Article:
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My sister is currently doing a CeMap but the first module of that is also the first module for the CeFA. She already works for a bank so they are paying for it all but they like those qualifications because you can add modules on and do not have to start from scratch. For example you can do an Advanced CeMap or take a module on equity release.

Then whichever qualification you get you have to work under supervision for several months until you can satisfy the FSA that you can work unsupervised.
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# 4
lcharm
Old 24-11-2008, 1:50 PM
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Hi, thought I'd reignite this thread.

I'm also interested in studying one of these modules but I am torn between which ones to do, does anyone know which qualifications Guru Martin Lewis has done or recommends? If they can ask as his seal of approval would seal the deal for me!!
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# 5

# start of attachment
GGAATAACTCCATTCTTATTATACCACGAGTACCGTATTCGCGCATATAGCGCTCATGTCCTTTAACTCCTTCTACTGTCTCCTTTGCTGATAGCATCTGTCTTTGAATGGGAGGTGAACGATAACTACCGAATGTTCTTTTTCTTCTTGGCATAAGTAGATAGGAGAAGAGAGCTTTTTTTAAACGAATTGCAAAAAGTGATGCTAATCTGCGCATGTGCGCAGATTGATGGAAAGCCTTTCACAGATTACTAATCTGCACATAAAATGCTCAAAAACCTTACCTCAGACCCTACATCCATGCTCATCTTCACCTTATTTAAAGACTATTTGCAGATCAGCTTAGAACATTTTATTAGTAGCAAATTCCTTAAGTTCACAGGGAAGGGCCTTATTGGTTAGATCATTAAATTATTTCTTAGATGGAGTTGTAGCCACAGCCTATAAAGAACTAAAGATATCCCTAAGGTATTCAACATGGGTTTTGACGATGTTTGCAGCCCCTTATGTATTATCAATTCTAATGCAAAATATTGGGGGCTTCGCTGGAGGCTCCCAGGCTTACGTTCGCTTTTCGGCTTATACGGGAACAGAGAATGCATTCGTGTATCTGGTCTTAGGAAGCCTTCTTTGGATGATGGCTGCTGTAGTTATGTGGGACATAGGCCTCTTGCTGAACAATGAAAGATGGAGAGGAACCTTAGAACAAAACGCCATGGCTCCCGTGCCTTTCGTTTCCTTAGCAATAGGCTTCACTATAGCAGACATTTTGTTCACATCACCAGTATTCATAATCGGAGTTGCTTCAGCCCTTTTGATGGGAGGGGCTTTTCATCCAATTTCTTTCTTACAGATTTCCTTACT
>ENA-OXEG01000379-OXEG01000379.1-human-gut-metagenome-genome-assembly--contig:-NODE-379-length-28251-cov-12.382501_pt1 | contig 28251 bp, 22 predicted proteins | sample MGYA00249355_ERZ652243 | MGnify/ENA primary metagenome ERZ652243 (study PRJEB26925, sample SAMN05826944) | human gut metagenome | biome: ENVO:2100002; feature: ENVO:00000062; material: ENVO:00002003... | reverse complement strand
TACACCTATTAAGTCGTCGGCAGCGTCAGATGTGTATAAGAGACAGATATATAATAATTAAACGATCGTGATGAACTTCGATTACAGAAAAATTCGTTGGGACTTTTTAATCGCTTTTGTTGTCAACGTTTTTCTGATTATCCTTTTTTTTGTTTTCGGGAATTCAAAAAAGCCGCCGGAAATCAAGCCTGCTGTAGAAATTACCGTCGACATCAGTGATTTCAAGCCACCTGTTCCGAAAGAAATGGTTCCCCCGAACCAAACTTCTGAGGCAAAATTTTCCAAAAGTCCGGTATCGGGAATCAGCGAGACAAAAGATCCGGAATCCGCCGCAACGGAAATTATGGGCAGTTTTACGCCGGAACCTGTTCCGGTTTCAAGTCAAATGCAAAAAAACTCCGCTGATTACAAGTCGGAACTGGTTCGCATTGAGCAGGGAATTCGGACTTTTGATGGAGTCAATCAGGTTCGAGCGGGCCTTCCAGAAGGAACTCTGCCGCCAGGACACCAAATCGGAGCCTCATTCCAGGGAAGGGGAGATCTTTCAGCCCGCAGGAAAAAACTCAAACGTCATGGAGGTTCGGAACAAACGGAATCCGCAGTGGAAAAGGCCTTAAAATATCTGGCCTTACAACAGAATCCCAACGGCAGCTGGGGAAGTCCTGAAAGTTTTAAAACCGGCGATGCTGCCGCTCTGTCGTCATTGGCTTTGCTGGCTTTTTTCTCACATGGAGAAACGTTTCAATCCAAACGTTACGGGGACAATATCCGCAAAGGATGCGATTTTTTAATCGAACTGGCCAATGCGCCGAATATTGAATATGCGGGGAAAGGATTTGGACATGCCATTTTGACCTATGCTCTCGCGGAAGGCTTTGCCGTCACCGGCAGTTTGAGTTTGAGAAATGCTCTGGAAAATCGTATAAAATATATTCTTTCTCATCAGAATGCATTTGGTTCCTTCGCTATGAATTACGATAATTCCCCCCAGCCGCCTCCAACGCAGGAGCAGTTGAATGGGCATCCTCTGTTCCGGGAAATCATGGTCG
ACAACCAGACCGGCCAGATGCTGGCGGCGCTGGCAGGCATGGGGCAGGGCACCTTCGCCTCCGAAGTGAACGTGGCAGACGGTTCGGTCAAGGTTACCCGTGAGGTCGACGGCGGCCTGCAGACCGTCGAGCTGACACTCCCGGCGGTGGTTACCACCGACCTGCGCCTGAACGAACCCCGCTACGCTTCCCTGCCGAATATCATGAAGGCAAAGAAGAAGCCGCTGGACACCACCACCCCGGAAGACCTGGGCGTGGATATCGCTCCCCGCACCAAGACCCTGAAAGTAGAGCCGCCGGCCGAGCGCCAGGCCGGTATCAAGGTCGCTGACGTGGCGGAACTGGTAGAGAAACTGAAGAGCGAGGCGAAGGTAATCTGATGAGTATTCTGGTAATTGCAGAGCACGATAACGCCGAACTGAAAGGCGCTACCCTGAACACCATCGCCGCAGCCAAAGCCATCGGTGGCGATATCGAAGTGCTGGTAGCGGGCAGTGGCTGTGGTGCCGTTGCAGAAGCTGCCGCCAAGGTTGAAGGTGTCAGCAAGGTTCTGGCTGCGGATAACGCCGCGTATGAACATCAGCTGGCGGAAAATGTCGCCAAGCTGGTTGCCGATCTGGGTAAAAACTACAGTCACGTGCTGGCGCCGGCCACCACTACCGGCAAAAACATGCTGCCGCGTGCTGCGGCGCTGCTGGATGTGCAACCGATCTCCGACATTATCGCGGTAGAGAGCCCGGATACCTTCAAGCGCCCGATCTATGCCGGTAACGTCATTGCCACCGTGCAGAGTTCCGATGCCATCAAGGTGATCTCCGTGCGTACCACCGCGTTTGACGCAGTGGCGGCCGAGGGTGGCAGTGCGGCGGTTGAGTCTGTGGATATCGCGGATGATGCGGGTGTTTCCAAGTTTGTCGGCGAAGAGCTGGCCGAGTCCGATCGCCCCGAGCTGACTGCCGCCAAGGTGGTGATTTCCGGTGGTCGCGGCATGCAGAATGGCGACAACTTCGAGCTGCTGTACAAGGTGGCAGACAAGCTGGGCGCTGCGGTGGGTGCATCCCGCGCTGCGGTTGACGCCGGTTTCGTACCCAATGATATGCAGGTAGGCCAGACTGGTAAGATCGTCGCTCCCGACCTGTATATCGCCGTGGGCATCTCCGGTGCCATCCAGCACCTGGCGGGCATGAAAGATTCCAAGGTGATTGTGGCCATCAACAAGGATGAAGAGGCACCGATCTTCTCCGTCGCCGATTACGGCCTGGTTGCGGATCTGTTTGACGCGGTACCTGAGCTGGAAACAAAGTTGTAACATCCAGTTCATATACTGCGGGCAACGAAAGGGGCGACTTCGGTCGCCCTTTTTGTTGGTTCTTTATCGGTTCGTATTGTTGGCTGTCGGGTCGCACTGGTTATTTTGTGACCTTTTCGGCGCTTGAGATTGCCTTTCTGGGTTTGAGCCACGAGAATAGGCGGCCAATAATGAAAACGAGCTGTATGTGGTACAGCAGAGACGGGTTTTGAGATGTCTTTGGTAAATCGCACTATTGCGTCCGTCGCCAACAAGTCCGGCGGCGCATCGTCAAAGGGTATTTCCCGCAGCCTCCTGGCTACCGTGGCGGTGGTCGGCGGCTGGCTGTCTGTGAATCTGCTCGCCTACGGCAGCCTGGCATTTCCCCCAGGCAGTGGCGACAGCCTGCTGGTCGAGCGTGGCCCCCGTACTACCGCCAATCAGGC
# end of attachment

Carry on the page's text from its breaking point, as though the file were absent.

Bruxy
Old 01-12-2008, 4:09 PM
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Default CeFA or FPC

As an IFA I would only employ people with full FPC and then let them advance through the J exams. I think that CeFA is aimed more at Bank advisers who only sell single company products(my opinion only)
I honestly do not know if Martin Lewis has any qualifications, I have looked on the IFA website that lists IFA qualifications and he is not on the list, that does not mean he is not qualified just that he is not registered.
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# 6
Aegis
Old 02-12-2008, 10:37 PM
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Quote:
Originally Posted by Bruxy View Post
As an IFA I would only employ people with full FPC and then let them advance through the J exams. I think that CeFA is aimed more at Bank advisers who only sell single company products(my opinion only).